What Is Elizabeth Warren’s Net Worth?

Former Democratic presidential hopeful Elizabeth Warren — who’s been known to drop Easter eggs throughout her political life – has built a career with one eye focused on the ultra-rich, and the other on the financial difficulties faced by middle-class Americans. Describing herself as “capitalist to [her] bones,” Warren nonetheless loathes the thought of capitalism run too wild, and seeks to curb the benefits and wealth held by America’s richest. She laid out her guiding principles in the speech announcing her candidacy for president when she said, “Rich guys have been waging class warfare against hard-working people for decades .  I say it’s time to fight back!” (via Money).

True to her word, Warren — along with Washington Rep. Pramila Jayapal and Pennsylvania Rep. Brendan Boyle — recently co-sponsored the “Ultra-Millionaire Tax Act,” which would levy a 2% annual tax on households with income and assets between $50 million and $1 billion, and a 3% tax on those with over $1 billion (via CNN). But with all of that said, how much is Warren worth herself? 

Elizabeth Warren's net worth is around $12 million

Although Elizabeth Warren herself is not a stranger to financial struggle — she was born and raised in Oklahoma “on the ragged end of the middle class” — she has done very well for herself over the years. Together with husband and Harvard law professor Bruce Mann, the couple has firmly cemented their place among the country’s wealthiest. So what does that actually amount to?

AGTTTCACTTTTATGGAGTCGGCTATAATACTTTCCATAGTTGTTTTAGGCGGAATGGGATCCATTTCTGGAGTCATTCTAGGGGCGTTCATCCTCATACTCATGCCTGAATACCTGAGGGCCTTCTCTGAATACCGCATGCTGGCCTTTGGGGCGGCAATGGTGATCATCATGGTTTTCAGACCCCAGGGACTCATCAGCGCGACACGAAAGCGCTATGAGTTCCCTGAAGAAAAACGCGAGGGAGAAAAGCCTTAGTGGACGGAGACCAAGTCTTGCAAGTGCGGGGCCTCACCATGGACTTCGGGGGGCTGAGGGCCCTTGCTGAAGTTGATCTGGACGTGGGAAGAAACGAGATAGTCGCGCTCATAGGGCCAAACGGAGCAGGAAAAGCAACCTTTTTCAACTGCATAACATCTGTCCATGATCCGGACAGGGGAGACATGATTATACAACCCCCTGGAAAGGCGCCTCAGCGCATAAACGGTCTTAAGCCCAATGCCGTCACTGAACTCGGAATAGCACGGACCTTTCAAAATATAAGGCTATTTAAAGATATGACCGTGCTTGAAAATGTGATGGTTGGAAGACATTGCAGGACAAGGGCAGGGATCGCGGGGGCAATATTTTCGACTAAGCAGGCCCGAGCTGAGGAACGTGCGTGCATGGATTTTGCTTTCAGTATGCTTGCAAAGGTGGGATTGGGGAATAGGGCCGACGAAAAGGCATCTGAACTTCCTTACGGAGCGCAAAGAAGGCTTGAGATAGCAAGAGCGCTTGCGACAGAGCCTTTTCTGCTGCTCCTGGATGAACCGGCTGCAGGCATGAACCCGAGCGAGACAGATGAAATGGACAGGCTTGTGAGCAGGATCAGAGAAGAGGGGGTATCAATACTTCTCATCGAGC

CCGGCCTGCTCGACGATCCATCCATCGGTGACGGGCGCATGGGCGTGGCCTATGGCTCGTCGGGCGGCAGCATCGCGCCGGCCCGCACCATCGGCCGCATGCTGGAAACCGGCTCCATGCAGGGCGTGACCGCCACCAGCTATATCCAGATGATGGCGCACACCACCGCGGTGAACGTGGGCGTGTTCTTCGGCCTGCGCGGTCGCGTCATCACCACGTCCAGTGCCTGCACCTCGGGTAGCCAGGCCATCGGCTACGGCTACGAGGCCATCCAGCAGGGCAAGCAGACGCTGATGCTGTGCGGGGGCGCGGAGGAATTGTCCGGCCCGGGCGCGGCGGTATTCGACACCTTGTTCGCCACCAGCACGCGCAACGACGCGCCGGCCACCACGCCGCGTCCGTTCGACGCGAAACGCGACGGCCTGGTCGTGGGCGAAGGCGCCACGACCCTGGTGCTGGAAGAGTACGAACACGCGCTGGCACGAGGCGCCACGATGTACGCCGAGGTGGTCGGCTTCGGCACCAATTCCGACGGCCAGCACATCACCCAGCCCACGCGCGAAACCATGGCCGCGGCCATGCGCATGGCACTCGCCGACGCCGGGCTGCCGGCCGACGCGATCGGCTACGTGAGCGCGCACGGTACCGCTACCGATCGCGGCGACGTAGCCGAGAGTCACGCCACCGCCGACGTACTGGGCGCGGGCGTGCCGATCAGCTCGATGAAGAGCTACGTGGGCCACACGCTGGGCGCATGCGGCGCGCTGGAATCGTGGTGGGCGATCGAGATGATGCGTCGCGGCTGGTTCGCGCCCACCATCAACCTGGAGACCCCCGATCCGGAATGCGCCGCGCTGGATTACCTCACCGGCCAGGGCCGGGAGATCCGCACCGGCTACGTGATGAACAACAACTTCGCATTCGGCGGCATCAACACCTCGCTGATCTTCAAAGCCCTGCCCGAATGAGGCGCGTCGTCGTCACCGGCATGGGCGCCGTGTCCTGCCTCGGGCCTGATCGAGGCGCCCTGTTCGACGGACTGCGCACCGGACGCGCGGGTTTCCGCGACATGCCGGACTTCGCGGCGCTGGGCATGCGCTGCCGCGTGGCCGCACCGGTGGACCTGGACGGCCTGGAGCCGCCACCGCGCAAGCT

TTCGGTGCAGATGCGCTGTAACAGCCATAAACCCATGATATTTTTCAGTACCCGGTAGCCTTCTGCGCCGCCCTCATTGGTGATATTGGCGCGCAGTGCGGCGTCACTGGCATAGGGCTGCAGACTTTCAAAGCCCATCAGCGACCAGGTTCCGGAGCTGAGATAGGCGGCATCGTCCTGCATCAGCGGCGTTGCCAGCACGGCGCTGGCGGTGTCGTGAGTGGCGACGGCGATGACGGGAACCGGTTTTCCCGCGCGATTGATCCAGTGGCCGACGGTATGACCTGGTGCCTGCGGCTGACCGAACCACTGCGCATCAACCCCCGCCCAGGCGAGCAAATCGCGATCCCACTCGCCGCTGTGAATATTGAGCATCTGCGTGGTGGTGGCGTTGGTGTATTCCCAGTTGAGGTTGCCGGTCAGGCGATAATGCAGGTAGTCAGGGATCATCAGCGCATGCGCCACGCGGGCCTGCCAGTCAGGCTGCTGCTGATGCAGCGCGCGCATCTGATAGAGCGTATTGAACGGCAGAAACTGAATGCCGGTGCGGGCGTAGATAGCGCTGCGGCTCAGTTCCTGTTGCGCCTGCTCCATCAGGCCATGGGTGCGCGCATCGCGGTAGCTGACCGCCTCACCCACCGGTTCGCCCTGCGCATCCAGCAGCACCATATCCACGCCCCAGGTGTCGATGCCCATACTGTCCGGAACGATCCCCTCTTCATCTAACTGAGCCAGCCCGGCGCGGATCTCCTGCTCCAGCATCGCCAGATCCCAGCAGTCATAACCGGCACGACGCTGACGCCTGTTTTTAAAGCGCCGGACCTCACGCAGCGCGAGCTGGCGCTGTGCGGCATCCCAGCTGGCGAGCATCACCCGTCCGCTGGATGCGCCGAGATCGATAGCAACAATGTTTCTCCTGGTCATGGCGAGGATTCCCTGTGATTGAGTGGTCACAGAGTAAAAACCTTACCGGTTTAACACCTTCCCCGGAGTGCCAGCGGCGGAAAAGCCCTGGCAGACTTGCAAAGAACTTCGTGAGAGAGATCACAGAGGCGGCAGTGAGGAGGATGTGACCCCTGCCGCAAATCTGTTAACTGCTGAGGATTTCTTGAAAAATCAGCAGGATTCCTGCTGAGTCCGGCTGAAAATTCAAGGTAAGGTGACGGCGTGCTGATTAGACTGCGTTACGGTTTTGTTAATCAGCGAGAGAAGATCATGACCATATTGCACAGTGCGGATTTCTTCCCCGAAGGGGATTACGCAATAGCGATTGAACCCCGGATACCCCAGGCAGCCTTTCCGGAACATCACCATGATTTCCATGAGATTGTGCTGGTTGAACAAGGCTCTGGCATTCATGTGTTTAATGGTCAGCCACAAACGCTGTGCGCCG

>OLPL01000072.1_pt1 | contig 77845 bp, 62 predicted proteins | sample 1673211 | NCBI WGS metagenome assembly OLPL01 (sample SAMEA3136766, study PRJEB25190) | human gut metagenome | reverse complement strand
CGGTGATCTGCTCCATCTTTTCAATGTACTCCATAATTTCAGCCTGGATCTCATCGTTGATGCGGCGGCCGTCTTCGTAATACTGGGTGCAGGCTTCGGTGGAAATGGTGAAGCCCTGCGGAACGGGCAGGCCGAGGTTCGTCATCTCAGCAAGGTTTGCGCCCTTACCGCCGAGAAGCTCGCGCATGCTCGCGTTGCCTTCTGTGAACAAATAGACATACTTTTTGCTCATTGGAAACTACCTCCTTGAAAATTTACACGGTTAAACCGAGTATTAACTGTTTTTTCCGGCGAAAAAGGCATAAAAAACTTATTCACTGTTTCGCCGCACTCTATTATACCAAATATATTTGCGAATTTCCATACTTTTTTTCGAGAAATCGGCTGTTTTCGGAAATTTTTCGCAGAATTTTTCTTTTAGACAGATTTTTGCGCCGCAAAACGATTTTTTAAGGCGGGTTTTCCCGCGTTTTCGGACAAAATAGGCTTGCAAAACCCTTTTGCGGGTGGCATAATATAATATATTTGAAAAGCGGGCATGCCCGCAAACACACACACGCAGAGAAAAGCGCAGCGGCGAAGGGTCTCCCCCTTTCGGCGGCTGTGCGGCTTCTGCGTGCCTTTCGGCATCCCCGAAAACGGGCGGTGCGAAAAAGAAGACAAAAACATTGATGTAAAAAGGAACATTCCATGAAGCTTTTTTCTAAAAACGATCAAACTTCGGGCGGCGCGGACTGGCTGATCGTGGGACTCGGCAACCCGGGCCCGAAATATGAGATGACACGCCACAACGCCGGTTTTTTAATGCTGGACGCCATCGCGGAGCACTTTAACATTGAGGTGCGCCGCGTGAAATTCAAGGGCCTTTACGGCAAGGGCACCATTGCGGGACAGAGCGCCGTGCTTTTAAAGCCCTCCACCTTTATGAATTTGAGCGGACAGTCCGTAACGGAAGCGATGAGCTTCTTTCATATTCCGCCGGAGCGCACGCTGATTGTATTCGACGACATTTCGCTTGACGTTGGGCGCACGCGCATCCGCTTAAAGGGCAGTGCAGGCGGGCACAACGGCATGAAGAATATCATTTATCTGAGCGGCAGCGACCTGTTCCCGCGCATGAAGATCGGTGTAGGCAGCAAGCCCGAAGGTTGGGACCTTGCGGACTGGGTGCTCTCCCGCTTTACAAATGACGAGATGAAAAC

Warren’s household net worth is estimated to be approximately $12 million, with no debt. A substantial portion of that wealth — about $4 million — is held in retirement accounts specifically for educators and non-profit employees (via Forbes). Warren and Mann have another $4 million or so in real estate holdings between their two homes — one, a Victorian home in Cambridge, Massachusetts, and the other an upscale condo in Washington, D.C. The rest of their wealth has been accumulated from Warren’s book deals and her work as a law professor, consultant, expert witness, and U.S. senator, as well as from her husband’s Harvard salary. 

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